Destiny Review

Destiny's story opens during the "present day", as Earth's first manned mission to Mars stumbles upon the massive sphere known as the Traveler. The Traveler shares advanced technology with humanity which ushers in a golden age in which mankind colonizes the solar system. The Traveler's ancient enemy, the Darkness, eventually finds it and humanity is nearly wiped out in the onslaught. The game begins years later, when one last fortified city remains on Earth that is the home to the Guardians, protectors of the city and the Traveler. And, yes, you are a Guardian, too.

Guardians come in three classes, each of which is aligned to one of the character traits in the game. The primary stat for Titans is armor, and they are the soldier/tank class of the game. Play a Titan if you're looking for more of an archetypical FPS character. The Hunter's primary stat is agility, and it is the stealth class. This class gives you the ability to cloak and move in for up close and personal kills. Lastly there is the Warlock whose primary stat is recovery - basically how quickly special attacks recharge. The Warlock is the most unique class of the three, and is a bit like a Jedi with a Force push melee attack and reliance on devastating energy grenades which give you the feeling that you're casting spells. New abilities are unlocked as you gain levels, and each class can specialize with a subclass at level 15, so there's a little bit of customization available for your characters as you progress through the game. There are also three races to choose from in the game, but outside of your appearance when you're walking around the Tower your choice of race doesn't have any impact on the game.

When you first sit down to play the game, you'll find that Destiny is different than most shooters. There's no "New Game" option and no choice of difficulty levels, and you have to be connected to the Destiny servers to even play the game. You can play through all of the story missions solo or co-op, but even if you forgo co-op play entirely as you make your way to the mission starting point you'll see other players and can join them in fighting the enemies that roam the common zone. Random events occur in these areas as well, and players can join together to defeat a boss-like enemy or defend a zone against an enemy onslaught, and then move their separate ways after. If you're concerned about the idiotic chatter that plagues many multiplayer shooter games, you needn't worry about it since in Destiny players have to give their consent to open up an audio chat channel between them. It can make things eerily silent at times, though, as players can come together for an event and then part ways without uttering a word in between.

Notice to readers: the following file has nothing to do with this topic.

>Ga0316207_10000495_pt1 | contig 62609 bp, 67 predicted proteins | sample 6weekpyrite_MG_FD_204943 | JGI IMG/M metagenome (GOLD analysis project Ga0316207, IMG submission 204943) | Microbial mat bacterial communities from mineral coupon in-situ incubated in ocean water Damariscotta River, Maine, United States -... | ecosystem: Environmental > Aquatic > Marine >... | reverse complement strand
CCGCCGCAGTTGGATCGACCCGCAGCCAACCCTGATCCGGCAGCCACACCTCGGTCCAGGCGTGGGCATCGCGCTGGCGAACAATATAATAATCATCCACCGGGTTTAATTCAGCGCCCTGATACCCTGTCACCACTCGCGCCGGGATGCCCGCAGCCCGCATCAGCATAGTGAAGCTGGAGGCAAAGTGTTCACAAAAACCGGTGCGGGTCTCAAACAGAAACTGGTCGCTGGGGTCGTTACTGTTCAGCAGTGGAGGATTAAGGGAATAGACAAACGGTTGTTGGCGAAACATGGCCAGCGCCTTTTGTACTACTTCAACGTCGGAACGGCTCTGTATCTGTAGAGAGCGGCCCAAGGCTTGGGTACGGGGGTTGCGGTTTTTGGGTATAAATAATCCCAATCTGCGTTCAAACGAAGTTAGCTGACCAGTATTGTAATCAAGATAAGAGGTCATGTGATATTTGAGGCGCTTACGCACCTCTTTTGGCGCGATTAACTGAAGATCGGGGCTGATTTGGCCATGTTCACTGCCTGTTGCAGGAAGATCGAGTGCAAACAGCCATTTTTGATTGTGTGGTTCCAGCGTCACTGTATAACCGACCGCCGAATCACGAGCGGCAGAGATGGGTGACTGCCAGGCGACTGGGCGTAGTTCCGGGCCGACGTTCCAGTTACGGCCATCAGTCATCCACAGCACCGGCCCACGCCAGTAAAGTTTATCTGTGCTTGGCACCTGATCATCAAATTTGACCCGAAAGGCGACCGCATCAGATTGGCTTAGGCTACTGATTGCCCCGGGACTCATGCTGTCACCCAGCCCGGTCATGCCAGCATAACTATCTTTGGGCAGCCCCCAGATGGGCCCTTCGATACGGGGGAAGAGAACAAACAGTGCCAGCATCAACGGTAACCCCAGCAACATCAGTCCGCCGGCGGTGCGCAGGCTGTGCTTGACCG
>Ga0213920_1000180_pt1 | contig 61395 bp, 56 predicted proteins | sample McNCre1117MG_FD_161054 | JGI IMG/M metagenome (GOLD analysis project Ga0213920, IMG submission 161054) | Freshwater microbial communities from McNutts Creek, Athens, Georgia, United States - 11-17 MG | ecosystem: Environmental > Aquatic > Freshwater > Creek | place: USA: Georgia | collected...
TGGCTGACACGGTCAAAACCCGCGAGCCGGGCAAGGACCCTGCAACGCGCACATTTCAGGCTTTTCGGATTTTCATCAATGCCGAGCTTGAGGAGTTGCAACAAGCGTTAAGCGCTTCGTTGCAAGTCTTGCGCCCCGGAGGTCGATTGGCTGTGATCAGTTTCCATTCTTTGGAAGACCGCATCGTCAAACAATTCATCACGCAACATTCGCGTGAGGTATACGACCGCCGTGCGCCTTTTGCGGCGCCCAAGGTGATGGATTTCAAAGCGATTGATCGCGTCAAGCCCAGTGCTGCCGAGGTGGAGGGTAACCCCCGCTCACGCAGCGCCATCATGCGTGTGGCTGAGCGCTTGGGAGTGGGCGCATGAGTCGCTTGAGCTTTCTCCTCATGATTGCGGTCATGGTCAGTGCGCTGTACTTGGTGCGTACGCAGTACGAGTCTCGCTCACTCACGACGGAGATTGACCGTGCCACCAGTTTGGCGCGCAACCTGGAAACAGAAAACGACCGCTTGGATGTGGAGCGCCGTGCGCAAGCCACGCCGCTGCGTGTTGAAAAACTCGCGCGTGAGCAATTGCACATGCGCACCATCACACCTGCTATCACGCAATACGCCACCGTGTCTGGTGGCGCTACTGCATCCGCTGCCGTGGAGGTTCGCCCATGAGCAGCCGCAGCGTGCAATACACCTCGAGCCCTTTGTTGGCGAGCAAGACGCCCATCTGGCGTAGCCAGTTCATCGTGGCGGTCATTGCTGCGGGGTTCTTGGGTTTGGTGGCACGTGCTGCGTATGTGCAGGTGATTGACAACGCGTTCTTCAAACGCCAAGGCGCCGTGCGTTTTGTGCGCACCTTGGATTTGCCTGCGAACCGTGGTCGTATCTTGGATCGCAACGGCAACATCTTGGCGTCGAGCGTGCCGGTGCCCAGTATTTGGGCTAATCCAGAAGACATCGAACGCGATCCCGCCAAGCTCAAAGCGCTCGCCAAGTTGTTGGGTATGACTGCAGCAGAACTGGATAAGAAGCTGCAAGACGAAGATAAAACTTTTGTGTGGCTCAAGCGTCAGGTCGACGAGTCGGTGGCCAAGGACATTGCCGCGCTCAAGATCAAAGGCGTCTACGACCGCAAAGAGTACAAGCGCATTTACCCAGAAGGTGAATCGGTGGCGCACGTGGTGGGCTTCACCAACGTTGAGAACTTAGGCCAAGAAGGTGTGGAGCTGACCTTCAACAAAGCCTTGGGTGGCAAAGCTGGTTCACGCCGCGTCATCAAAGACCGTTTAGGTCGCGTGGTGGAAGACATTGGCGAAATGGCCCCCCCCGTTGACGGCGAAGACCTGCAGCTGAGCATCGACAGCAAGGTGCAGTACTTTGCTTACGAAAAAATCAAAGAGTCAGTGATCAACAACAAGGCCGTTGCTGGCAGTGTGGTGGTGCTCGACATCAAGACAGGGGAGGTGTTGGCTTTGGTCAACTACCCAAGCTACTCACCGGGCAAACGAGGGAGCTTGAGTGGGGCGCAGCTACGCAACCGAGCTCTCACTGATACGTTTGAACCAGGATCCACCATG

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If you're looking for a purely single player experience, there are other things about Destiny that make it different than a strictly single player shooter. There's a lot to the story created for the Destiny universe, but the game takes an almost MMORPG approach to its storytelling in that the information is doled out slowly and in small bits as if the game is in it for the long haul - and with plans in the works to keep expanding and evolving the game, it probably is. In addition, a lot of the lore is delivered through the website, unlocked by discovering hidden 'Grimoire' cards in the game and then reading their content online. All of this means that you'll often find yourself in a mission with only the vaguest idea of what's going on and why your mission is important to the war against the Darkness. Further complicating things is the fact that there are various factions within the Darkness that are not above shooting at each other and it's never quite clear why, and the game has a love of bombastic dialog filled with references to things that make you feel like you're watching the third movie in a trilogy without having seen the first two films.

Another thing that makes Destiny different from other shooters is the mission design; the missions feel like they were designed more with co-op play and replayability in mind than for an immersive single player experience. The missions are pretty similar to each other, and usually involve you fighting your way through clusters of enemies, facing a mid-mission mini boss, fighting through more groups of enemies, and then finally reaching the end objective which has you either taking on a boss fight or defending against successive waves of an enemy onslaught. Don't get me wrong - some of the mission-ending fights can certainly be fun - but there's nothing that really distinguishes one mission from the next outside of the environments and the combination of enemy types you'll face.